A special thanks to Echoing Green for inviting me to host their event and to my friends for letting me into their home to spout about a couples wines for an evening.
Sincerely,
Evan LaNouette
Founder & Author – WINEreproach.com
 
Email: WINEreproach@gmail.com
Twitter: @WINEreproach

Introduction & Intentions: WINEreproach Defined

Since launching WINEreproach, obtaining the domain, selecting photography, etc. I’ve hit an early block in taking the first step and making a first post. How do you start such an endeavor? Is it with a bang, with controversy, with massive call to action? Not a great omen considering I’ve yet to truly begin.

However, to remedy this early onset malady, I’m reaching for the simplest of conversations. Introducing my intentions and myself.  The real question here is: Why should you read my work?

Who is the author?

I am Evan LaNouette, born and raised between Sonoma California and Columbus Ohio. As the sole author and authority of WINEreproach you are reading my opinions. This blog is personally funded and driven. I provide an unbiased perspective that hasn’t been financed by someone’s pocket nor am I held in restraints by dogma on wine. I’m constantly learning more about the globe of wine options and enjoy connecting people to wines they are unlikely to find on their own.

However, that is not to say I don’t have respect for wine based in traditional styles. In my years of working in the wine business, either on the winemaking or collecting sides, I’ve acquired a great respect for those whose lives were dedicated to cultivating the vine and understanding the wine it buds.

On paper I am a graduate of Cornel University where I studied Viticulture (grape growing) and Enology (wine fermentation), which I complemented by a world-class boot-camp experience in New York working with Italian Wine Merchants – learning and tasting the best wines of Italy and France along the way. Now I’m back in my homeland of Northern California and am building a further career out in America’s wine heartland. It’s from these experiences that I draw much of my wine understanding – scientific theory, connoisseurship, and winemaking experiences.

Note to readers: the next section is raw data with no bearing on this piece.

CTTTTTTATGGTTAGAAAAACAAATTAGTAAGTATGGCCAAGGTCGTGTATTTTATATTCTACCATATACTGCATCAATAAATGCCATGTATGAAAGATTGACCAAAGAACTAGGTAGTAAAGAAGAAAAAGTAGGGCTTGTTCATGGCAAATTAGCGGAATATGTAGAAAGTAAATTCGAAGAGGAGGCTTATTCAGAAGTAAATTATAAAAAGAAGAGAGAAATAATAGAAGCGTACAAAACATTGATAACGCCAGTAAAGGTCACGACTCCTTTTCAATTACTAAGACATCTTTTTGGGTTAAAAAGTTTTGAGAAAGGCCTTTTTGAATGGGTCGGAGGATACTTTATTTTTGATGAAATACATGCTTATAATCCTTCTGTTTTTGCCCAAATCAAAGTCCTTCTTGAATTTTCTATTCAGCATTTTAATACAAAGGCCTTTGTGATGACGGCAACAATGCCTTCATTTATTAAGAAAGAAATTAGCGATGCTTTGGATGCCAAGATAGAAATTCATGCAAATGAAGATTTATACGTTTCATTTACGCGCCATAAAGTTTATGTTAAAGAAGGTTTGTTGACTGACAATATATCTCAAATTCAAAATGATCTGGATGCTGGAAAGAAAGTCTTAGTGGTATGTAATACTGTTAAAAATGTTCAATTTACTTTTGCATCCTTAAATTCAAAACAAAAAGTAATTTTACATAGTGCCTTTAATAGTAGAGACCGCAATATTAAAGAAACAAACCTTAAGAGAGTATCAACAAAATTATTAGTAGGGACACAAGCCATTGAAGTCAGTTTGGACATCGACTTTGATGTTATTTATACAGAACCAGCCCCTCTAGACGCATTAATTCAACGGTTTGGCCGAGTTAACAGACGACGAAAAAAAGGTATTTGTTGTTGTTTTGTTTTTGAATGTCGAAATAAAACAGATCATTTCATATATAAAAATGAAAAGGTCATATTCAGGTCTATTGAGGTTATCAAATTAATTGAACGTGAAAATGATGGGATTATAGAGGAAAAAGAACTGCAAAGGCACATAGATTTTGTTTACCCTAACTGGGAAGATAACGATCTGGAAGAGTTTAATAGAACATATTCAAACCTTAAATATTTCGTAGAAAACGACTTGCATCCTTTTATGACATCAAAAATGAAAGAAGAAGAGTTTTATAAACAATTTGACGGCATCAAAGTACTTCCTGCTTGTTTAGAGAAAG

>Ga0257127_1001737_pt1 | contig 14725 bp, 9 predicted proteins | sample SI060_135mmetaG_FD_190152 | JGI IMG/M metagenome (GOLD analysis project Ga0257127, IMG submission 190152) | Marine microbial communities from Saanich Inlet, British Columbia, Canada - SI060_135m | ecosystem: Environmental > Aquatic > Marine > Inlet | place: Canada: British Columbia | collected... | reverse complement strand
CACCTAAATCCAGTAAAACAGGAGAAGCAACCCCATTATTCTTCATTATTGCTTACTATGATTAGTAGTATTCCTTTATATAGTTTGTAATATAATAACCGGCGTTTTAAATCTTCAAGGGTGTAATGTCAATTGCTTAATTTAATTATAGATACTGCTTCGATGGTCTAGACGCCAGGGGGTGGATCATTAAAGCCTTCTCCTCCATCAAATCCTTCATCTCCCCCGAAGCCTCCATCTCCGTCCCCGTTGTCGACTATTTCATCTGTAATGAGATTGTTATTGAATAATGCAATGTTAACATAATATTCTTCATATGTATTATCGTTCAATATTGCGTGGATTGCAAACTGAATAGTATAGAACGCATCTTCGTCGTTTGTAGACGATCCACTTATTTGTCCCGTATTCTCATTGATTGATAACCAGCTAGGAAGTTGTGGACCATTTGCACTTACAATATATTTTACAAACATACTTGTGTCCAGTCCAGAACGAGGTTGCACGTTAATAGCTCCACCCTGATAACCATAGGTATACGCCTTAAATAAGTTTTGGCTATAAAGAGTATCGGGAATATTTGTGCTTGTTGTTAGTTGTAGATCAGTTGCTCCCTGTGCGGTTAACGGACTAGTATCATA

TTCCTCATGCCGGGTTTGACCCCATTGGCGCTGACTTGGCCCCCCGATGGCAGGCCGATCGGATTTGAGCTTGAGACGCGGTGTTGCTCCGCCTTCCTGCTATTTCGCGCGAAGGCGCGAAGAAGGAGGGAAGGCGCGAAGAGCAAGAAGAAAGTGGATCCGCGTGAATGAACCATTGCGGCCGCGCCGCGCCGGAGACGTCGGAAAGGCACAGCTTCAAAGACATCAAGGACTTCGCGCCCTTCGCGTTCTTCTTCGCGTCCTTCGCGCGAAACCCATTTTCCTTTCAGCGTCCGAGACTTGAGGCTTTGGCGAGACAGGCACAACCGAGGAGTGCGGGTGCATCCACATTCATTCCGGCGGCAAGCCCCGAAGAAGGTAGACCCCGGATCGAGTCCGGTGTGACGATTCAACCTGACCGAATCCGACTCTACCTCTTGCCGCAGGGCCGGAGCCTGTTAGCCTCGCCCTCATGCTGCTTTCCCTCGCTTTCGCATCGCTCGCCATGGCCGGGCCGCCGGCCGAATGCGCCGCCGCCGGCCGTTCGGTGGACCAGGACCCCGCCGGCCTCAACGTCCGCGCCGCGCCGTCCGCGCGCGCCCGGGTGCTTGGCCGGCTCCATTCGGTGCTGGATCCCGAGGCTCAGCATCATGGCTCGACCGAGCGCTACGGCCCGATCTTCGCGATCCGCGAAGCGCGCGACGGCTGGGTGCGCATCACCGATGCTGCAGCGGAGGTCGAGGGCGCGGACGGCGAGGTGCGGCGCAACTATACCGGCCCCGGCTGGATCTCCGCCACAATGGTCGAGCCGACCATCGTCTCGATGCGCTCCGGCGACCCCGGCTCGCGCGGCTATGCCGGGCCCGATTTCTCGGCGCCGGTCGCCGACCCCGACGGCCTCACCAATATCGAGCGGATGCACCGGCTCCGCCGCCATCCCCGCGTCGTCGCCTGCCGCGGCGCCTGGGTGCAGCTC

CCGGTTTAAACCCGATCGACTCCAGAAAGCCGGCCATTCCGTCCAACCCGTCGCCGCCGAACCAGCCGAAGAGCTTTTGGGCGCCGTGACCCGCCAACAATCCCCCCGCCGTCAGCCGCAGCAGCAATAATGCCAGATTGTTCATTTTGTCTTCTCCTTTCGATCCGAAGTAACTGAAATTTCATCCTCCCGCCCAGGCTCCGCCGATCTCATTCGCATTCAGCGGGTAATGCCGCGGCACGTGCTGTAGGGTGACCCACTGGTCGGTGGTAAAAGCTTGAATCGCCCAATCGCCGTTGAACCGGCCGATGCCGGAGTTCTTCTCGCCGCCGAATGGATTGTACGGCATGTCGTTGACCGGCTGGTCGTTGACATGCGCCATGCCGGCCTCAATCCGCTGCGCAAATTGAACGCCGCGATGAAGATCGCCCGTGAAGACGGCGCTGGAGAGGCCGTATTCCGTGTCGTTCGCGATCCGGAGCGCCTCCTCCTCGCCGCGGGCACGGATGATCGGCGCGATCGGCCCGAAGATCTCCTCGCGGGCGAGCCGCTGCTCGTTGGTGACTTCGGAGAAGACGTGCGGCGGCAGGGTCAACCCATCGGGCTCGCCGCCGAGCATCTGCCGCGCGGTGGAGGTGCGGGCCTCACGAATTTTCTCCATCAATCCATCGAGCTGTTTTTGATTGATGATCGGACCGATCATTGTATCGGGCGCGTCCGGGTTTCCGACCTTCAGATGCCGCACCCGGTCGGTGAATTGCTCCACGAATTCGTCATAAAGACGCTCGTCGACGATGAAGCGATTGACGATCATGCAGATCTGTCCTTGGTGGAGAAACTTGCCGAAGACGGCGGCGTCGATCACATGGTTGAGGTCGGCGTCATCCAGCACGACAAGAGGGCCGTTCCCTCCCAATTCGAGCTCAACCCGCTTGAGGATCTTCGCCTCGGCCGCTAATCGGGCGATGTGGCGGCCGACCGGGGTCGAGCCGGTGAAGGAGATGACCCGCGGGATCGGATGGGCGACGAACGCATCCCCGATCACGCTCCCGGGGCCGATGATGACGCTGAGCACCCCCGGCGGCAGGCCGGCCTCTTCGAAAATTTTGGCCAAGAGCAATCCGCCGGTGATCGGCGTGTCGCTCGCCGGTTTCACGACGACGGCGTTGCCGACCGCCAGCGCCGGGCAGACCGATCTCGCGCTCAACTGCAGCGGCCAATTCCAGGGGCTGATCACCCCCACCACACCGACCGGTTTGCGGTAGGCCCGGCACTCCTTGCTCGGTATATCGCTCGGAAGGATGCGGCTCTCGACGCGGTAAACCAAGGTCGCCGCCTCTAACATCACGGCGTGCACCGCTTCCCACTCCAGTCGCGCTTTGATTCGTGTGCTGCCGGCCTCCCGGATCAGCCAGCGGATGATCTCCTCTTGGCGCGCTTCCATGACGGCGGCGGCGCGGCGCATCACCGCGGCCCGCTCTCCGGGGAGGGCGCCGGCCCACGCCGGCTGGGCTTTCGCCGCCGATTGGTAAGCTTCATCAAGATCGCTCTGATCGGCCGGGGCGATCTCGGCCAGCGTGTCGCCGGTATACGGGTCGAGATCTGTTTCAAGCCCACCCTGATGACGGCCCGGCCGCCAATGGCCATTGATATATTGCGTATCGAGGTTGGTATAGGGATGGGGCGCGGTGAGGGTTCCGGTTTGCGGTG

What are my intentions?

As a millennial I am apart of a generation with many faces, perspectives, and traditions. We are quite simply a generation that refuses to be tied down to simple definition… I’d like to believe we like it that way… Within our generation is tomorrow’s future. How scary? As we ascend to take control of this world we will occasionally need a moment to relax and reflect. Unlike the generations that came before us, to calm a nerve, an increasing number of young folks are choosing to engage in a centuries old curiosity of exploring wine. As we build careers in established industries, we’re joining a workforce of established professionals, and the same can be said for how we enter wine appreciation.

In practical business terms, wine is the new golf. It is a way for people to relate, in and outside of a business setting, and more importantly to enjoy with friends and family. When enjoyed in moderation, wine bonds people to experiences and to those they shared in the experience with. It’s for these same reasons that wine has been nurtured into one of the world’s most prized enjoyments since it was first sealed in clay containers in Transcaucasia some 6,000 years ago.

But before I jump into wine history, I need to state my most important intention, and that is to be clear and honest. Not to get flowery, but to be crystal clear. If I deviate from this premise, I hope that YOU (my loyal reader) will comment and correct me.

Wine is a dialogue and it’s important to keep that dialogue relatable in order to cultivate new entrants. Although wine brands are often built on grandeur, wine needs to be kept under control and unintimidating. It should be a welcoming curiosity not a fortress of words that promote exclusivity.

I will spout further on each of these points in future posts, but for now that is where we begin.

Let me know what you think and always keep the feedback coming.

You can follow me on twitter as well (username: @WINEreproach).

Sincerely,

Evan LaNouette

Founder & Author – WINEreproach.com

winereproach@gmail.com